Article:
assembled the filter chamber and loaded the grounds, the water has  
cooled a bit. Any cooler and I don't get crema.
On Nov 8, 2006, at 6:33 PM, Demian Ebert wrote:
<Snip>
Sandy
www.sandyandina.com
www.sass-music.com
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I use water from my espresso =
machine's hot water tap. I draw the water first; by the time I've =
measured and ground the beans, assembled the filter chamber and loaded =
the grounds, the water has cooled a bit. Any cooler and I don't get =
crema.
On Nov 8, 2006, at 6:33 PM, Demian Ebert =
wrote:
Tom- I use an AP at the office for my = afternoon cup. I use a grind that's just a tad finer than I do for drip. = The finer you grind, the harder it will be to plunge/press. =   I've fiddled with water temperatures, but not in = details. At this point I'm heating the water in the microwave before = using it. One of the richer cups I've had was with the water straight = out of the office "coffee" maker. Not sure what the temp is, but it's = not as hot as what I use at home for FP. As with most of this = stuff, just fiddle until you find the blend of techniques that works = best for you.   Demian   = On 11/8/06, Tom Bellhouse <altoid> = wrote: <snip>   Is the "use cooler = water" suggestion I found on SM's site for real? What's the best = grind?  I have a Solis Maestro = Plus. Sandywww.sass-music.com
= = --Apple-Mail-38-44355786--

6) From: Scott Marquardt
I have an SMP, and use a grind anywhere between 1 and 5 notches to the left
of drip.
I use water at least 190 degrees, usually 205 or so.
I also use a LOT more water than the instructions call for. For a 6 to 8
ounce cup, you can use a full amount of water -- making it unnecessary to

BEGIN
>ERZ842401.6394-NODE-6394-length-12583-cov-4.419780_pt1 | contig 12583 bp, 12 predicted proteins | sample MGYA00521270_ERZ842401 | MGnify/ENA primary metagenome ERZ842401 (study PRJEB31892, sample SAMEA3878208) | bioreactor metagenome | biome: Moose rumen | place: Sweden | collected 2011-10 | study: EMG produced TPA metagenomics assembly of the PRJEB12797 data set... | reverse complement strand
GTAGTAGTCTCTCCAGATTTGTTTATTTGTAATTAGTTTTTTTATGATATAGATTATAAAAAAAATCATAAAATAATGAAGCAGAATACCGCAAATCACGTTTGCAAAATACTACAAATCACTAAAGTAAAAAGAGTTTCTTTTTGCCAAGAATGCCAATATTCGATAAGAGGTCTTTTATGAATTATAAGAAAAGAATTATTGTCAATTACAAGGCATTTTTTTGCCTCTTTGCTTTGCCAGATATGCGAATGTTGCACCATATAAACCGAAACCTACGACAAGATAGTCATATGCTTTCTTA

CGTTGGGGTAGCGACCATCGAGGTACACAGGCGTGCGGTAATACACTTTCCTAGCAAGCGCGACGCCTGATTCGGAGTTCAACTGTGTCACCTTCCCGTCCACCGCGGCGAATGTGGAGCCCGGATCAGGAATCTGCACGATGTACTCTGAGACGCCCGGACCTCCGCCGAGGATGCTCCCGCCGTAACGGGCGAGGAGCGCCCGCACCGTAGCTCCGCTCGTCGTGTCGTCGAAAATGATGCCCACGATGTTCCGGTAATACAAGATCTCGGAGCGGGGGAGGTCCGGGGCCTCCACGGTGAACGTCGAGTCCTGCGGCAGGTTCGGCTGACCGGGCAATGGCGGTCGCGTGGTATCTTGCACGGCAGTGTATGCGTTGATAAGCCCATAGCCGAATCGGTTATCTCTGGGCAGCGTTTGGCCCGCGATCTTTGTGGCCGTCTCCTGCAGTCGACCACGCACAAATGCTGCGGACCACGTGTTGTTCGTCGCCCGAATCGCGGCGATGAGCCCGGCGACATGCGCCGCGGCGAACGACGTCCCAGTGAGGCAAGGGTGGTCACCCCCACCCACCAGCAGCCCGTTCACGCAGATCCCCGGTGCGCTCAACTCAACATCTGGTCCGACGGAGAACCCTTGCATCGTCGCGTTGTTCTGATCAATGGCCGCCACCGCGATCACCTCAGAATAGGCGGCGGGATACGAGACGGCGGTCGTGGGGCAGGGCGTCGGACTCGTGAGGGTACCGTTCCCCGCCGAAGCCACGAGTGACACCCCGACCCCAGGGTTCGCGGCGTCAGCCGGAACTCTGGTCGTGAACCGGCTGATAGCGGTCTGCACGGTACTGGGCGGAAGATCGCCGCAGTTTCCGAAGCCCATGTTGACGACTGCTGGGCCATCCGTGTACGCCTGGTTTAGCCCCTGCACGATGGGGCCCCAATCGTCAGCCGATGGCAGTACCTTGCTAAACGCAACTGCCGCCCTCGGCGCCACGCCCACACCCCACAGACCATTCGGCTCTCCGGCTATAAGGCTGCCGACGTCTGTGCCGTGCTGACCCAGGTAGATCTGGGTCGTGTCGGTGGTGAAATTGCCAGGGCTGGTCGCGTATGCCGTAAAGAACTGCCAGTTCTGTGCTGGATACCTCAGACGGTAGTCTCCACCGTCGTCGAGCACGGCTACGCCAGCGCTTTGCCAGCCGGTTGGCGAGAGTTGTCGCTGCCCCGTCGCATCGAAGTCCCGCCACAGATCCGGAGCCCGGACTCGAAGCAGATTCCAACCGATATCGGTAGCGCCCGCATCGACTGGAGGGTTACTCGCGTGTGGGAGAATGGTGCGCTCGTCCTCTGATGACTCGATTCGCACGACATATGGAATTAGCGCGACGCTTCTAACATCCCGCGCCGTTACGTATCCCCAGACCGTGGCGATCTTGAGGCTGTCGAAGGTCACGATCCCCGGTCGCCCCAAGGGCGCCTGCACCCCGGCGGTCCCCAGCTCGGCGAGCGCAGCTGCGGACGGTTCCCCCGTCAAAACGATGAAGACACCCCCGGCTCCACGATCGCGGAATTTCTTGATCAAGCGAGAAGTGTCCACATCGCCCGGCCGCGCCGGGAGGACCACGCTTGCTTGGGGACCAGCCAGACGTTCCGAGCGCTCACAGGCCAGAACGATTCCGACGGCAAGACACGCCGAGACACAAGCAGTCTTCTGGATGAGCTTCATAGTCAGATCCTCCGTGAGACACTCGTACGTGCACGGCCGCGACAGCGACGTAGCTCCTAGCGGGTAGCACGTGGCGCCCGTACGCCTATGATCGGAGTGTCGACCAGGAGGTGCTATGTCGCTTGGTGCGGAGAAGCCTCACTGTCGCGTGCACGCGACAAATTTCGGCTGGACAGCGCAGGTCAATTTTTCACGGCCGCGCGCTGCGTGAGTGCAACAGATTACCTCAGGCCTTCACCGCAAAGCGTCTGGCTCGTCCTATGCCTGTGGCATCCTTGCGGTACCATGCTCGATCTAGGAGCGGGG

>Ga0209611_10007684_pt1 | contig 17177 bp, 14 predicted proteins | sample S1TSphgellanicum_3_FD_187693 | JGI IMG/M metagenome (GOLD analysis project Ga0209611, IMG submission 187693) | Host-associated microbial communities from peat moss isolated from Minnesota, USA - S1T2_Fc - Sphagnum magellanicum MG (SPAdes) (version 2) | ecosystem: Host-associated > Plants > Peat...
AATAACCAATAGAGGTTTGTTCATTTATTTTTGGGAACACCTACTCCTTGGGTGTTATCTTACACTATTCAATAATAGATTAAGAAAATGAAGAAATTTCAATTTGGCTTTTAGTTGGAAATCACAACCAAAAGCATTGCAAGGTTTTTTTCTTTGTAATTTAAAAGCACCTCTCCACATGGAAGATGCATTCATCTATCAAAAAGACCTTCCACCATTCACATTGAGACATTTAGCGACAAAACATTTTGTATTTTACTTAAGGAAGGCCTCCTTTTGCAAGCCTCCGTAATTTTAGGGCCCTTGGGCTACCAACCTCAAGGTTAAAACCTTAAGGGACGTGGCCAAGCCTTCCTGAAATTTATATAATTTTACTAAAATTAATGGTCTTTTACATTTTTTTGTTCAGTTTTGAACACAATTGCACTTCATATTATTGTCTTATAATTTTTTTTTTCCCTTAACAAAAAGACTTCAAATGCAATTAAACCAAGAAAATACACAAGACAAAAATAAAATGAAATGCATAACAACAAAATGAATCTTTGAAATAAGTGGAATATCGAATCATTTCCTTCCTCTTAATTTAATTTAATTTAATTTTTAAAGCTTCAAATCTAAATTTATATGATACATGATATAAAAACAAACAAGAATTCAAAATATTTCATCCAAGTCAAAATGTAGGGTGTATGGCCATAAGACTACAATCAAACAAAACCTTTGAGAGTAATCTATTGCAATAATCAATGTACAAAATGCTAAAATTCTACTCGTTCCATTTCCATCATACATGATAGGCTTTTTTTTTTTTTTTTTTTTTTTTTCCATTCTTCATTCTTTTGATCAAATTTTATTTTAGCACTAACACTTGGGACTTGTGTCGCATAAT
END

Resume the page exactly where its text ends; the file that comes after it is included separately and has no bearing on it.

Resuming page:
add any after the press.
I also use 5 micron polyester felt. It cleans up well and makes a great cup
with the extra body of a French press or vac pot, but lacking entirely in
fines.
Fine grind, hot water, more water, fine felt filters.
- S
On 11/8/06, Tom Bellhouse  wrote:
<Snip>

7) From: Tom Bellhouse
This is a multi-part message in MIME format.
Thanks Scott, and everyone else who has responded.  Scott, where do you =
get the 5 micron poly felt filter?
Tom in GA

8) From: Scott Marquardt
There are several suppliers who will sell it in bulk quantities. I picked up
a bolt of the stuff. If you'd like a sample, e-mail me your address.
I've been saying I'd start selling the stuff already die-cut, and that's
true. My cutter needs a tweak to be practical, and I'm too darned busy with
other stuff to get it done! But the rounds it cuts are superb.
I'll just send you a cut off the bolt, and you can cut your own rounds.
About a hundredth larger than the paper.
- Scott
On 11/8/06, Tom Bellhouse  wrote:
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9) From: MichaelB
I've been the lucky recipient of Scott's generosity, using his poly filters
and his methodology.
I did not care for the taste of the paper filter output and the lower
temperature brewing, So thanks to this material and Scott's methodology I am
enjoying the occasional aeropress cup.
IMO it is not quite up to French press or vacuum, but close enough for me to
use when the aeropress is handier than the other methods. And the more I
experiment with grind and methodology the better it gets. This is definitely
worth a try for those of you who gave up on the stock aeropress material and
method.
Perhaps we should send Scott some beans so he can brew them to get rid of
the taste of all that envelope glue for all those filters he is sending out
to us.
On 11/9/06, Scott Marquardt  wrote:
<Snip>
--
MichaelB

10) From: Angelo
Try using the "inverted press". Much easier...
A+
<Snip>

11) From: Captain CowPie
All of the talk about polyester being used for the Aeropress made me wonder=
 about the sale of metal filters. I remember a discussion on Computer Geek =
about the inventor possibly selling the metal filters, but haven't heard an=
ything since. I did a quick look on Computer Geek but did not find it. Surp=
risingly, the Aeropress thread has surpassed 65 pages!
Anyone know the status of the metal filters?
Vince

12) From: Scott Marquardt
None from Alan, but there's word elsewhere of some folks conspiring to bring
metal to market in a serious way.
I did some casual analysis of metal, and was prepared to appreciate
polyester's merits largely on account of the flaws I identified with metal.
The main problem is fines. Folks who don't mind some embittering sediment in
the bottom of their cup can shrug at this, but for my part I was not cheered
to discover that an ostensible step forward (combining the ease of use and
cleaning of an Aero with the richness of a metal filtered cup) turned out to
be merely approximating a status quo in the cup (nothing better than French